Culinary Academy

I think I may give away our math and reading curriculum and just become a school of the gustatory arts. It seems to be what everyone likes best, and cooking seems to me to have a lot of job security.

Tonight Violet and I made a nice spinach/cannellini bean risotto and some Caesar salad on the side. I chopped some onion, and Violet peeled and chopped the garlic and did all our sauteeing. (Brief French lesson for Violet–saute does not mean stir, but literally jump. We have not started flipping the onions with a shake of the wrist quite yet, however.) We tossed in the drained, cooked spinach and a can of beans toward the end of adding the broth (I did the broth additions but let Violet tell me when the rice was getting too dry and needed more), and then about 1.5 T. of butter and maybe 1/2-3/4 cup of parmesan. (Maybe a bit more cheese than I would have added, but I was giving Violet the reins, and she wanted to put in all that I had grated, so we had some very cheesy risotto. She also let me know that it needed salt — which in fact it did. Our broth must have been very bland. I showed Violet how I guesstimated about 1/2 t. of kosher salt in my hand before tossing it in, then we ground some peppercorn into it.

Everyone likes risotto, of course, but it was especially popular tonight! Violet — who has cooked with me on several occasions, but usually baking treats or popovers — is ready to cook every night, and is planning her 9th birthday dinner, which she will prepare and serve to her guests.

I wish her the best of luck. I too love cooking for guests, but so few people like to have little dinners anymore that we don’t socialize this way much. I think there’s also something about the heavily gender-segregated world of at-home moms and homeschooling moms that makes socializing harder. I was long accustomed to doing things with Eggmaster and our friends, but since becoming an at-home mom I think it’s like 1950, and women and men are socializing in their separate spheres. It’s bizarre! And it doesn’t suit us, as Eggmaster is not a “how ’bout that local sports team?” kind of guy, and I enjoy being with him and having fun together. (He’s much funnier than I am–than almost anyone is–once you get him started, so I always hope a little of the glow rubs off on me.) So our entertaining and being entertained is minimal. But I digress . . .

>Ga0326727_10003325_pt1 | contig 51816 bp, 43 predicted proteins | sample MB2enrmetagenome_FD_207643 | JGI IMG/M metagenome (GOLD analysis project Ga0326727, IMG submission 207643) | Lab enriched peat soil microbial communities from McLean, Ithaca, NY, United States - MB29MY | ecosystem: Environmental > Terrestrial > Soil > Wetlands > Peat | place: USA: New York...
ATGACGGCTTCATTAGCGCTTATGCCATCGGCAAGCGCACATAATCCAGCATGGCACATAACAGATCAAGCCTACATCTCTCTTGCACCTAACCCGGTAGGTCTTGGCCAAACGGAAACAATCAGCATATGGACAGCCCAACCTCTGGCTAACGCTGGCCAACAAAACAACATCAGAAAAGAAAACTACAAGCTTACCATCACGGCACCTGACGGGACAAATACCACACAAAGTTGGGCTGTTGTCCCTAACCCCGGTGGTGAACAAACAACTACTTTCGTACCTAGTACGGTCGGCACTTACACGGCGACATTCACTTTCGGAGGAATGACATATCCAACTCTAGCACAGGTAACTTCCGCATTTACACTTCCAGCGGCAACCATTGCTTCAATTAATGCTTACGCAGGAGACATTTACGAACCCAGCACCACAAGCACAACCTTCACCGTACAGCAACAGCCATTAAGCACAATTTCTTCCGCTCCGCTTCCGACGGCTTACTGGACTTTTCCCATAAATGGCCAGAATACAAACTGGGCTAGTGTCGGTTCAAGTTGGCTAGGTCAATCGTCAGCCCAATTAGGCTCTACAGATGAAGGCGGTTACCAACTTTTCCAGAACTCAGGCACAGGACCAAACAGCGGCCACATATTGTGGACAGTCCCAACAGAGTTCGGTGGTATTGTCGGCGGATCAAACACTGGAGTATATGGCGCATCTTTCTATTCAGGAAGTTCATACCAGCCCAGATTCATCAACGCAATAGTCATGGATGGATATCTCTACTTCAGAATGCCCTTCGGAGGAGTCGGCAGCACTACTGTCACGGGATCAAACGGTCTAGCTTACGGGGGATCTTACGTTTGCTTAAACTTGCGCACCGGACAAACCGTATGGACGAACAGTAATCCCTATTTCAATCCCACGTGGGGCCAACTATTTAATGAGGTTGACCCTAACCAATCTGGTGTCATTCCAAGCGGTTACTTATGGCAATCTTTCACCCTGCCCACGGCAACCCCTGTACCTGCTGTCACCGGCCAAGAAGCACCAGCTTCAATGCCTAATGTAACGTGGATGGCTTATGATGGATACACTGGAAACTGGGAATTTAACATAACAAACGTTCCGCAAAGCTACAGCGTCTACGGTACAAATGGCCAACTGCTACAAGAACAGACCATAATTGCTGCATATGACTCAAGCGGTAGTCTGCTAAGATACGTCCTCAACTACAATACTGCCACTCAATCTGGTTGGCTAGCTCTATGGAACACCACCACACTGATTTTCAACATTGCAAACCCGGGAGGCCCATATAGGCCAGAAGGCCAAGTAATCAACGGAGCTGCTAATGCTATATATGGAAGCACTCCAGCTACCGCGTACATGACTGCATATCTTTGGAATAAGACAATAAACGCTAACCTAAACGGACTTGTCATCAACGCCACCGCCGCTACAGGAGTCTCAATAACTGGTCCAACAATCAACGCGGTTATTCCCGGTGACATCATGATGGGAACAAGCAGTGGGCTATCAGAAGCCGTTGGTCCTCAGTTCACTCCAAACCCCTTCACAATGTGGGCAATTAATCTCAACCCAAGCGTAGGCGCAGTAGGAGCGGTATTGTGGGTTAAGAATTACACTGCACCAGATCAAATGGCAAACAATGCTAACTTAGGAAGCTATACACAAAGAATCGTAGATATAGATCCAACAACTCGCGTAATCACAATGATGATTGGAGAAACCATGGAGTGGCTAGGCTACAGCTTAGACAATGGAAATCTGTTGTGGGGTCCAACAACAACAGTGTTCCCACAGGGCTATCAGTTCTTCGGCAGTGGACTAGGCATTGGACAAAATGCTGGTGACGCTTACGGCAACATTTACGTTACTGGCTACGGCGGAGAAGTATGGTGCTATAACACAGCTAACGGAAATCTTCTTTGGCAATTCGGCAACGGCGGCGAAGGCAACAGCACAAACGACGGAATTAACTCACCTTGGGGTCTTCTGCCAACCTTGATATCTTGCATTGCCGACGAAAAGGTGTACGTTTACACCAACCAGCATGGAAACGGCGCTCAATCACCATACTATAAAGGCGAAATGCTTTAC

I’m really excited about the girls being so into cooking, as it’s something I’m into as well . And both kids seem naturally curious about how things work — why does food brown? how much liquid is soaked up and how much evaporates? I’m looking forward to planning at least one meal for each girl to be really involved with each week: Victoria will have her Chef’s Alphabet, and for Violet I think I will scan history and geography to plan some regional foods. The hard part is that they both want to be in the kitchen with me at the same time, but I want them to do real work–that is, use flames and sharp things–so I don’t like being too crowded or having to many little fingers to keep track of. The necessity of a chore chart (ugh — these are not good for me!) becomes clearer.

Anything to get us into more of a routine and get those kids doing more of the housework!

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3 Comments

Filed under Cooking and Eating, Curriculum, Home Preschool, Oh Mother, Remedial Domesticity, Socialization

3 responses to “Culinary Academy

  1. Tigger loves to cook too. She has some good cookbooks including Easy Peasy (a UK one) and Honest Pretzels. She’s cooked a whole meal, too, though she needs help wih things like draining pasta. I taught her to make cheese sauce (which she loves) and she now makes the best cheese sauce in the house.

  2. Very impressive. You have so much energy and inventive ability! Not to mention patience, to cook alongside children.

  3. Oh! You are making me hungry! I think it is great that Violet is so interested in cooking. Z and Pere have cooking lesson’s too.

    We also love to cook and have people for dinner. But a huge percentage of our friends (80%?) are either vegetarians or have a major food allergy (like gluten) which makes it difficult for us to have them over. We have learned a lot of vegetarian dishes but really we like to cook food with seafood and even exotic meats.One reason I want to move near my family is at least there will be 6 other people there that will eat our dinners. đŸ™‚

    As for men and women/ husband and wives being sepearate I also see that alot. I think that it is so expensive to live here (Los Angeles) that most husbands I know work really late (like till 10:00 at night) so that their wives can afford to homeschool and still own a home.

    My husband is my best friend and I am his and when he is home from work I want to do things with him.

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